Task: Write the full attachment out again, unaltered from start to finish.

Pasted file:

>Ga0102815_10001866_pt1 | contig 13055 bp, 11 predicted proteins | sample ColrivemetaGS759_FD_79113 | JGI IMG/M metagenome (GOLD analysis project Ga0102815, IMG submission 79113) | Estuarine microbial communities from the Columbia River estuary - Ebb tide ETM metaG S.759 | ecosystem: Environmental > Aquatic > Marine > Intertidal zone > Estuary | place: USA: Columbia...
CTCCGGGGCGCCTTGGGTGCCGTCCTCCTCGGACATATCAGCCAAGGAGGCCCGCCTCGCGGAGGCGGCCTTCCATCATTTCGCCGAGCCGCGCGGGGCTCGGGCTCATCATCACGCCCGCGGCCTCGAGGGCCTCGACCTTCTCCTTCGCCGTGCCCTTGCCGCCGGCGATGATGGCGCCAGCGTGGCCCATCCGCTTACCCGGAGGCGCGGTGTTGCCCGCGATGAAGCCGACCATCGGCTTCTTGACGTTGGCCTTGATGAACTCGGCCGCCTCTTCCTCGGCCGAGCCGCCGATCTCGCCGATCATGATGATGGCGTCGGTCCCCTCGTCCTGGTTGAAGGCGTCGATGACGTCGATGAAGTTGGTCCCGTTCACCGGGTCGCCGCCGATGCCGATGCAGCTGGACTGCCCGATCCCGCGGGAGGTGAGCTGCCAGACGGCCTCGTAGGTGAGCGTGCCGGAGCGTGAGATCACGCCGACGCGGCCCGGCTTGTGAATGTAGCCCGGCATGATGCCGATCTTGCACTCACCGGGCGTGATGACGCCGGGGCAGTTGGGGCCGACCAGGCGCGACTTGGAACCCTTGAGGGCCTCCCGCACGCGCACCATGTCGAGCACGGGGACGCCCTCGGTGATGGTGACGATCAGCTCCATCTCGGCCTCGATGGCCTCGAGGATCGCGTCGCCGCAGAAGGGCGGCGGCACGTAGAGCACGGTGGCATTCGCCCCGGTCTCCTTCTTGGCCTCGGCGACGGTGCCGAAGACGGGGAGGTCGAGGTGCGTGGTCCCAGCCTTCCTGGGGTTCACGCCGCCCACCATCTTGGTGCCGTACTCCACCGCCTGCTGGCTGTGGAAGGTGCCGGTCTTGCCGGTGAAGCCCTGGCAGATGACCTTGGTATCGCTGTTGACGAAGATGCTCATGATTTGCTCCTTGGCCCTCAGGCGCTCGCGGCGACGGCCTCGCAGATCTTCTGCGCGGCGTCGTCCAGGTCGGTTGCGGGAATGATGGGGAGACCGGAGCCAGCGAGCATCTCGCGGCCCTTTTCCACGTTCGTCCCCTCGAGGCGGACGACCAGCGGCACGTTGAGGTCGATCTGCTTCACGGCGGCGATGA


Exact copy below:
>Ga0102815_10001866_pt1 | contig 13055 bp, 11 predicted proteins | sample ColrivemetaGS759_FD_79113 | JGI IMG/M metagenome (GOLD analysis project Ga0102815, IMG submission 79113) | Estuarine microbial communities from the Columbia River estuary - Ebb tide ETM metaG S.759 | ecosystem: Environmental > Aquatic > Marine > Intertidal zone > Estuary | place: USA: Columbia...
CTCCGGGGCGCCTTGGGTGCCGTCCTCCTCGGACATATCAGCCAAGGAGGCCCGCCTCGCGGAGGCGGCCTTCCATCATTTCGCCGAGCCGCGCGGGGCTCGGGCTCATCATCACGCCCGCGGCCTCGAGGGCCTCGACCTTCTCCTTCGCCGTGCCCTTGCCGCCGGCGATGATGGCGCCAGCGTGGCCCATCCGCTTACCCGGAGGCGCGGTGTTGCCCGCGATGAAGCCGACCATCGGCTTCTTGACGTTGGCCTTGATGAACTCGGCCGCCTCTTCCTCGGCCGAGCCGCCGATCTCGCCGATCATGATGATGGCGTCGGTCCCCTCGTCCTGGTTGAAGGCGTCGATGACGTCGATGAAGTTGGTCCCGTTCACCGGGTCGCCGCCGATGCCGATGCAGCTGGACTGCCCGATCCCGCGGGAGGTGAGCTGCCAGACGGCCTCGTAGGTGAGCGTGCCGGAGCGTGAGATCACGCCGACGCGGCCCGGCTTGTGAATGTAGCCCGGCATGATGCCGATCTTGCACTCACCGGGCGTGATGACGCCGGGGCAGTTGGGGCCGACCAGGCGCGACTTGGAACCCTTGAGGGCCTCCCGCACGCGCACCATGTCGAGCACGGGGACGCCCTCGGTGATGGTGACGATCAGCTCCATCTCGGCCTCGATGGCCTCGAGGATCGCGTCGCCGCAGAAGGGCGGCGGCACGTAGAGCACGGTGGCATTCGCCCCGGTCTCCTTCTTGGCCTCGGCGACGGTGCCGAAGACGGGGAGGTCGAGGTGCGTGGTCCCAGCCTTCCTGGGGTTCACGCCGCCCACCATCTTGGTGCCGTACTCCACCGCCTGCTGGCTGTGGAAGGTGCCGGTCTTGCCGGTGAAGCCCTGGCAGATGACCTTGGTATCGCTGTTGACGAAGATGCTCATGATTTGCTCCTTGGCCCTCAGGCGCTCGCGGCGACGGCCTCGCAGATCTTCTGCGCGGCGTCGTCCAGGTCGGTTGCGGGAATGATGGGGAGACCGGAGCCAGCGAGCATCTCGCGGCCCTTTTCCACGTTCGTCCCCTCGAGGCGGACGACCAGCGGCACGTTGAGGTCGATCTGCTTCACGGCGGCGATGA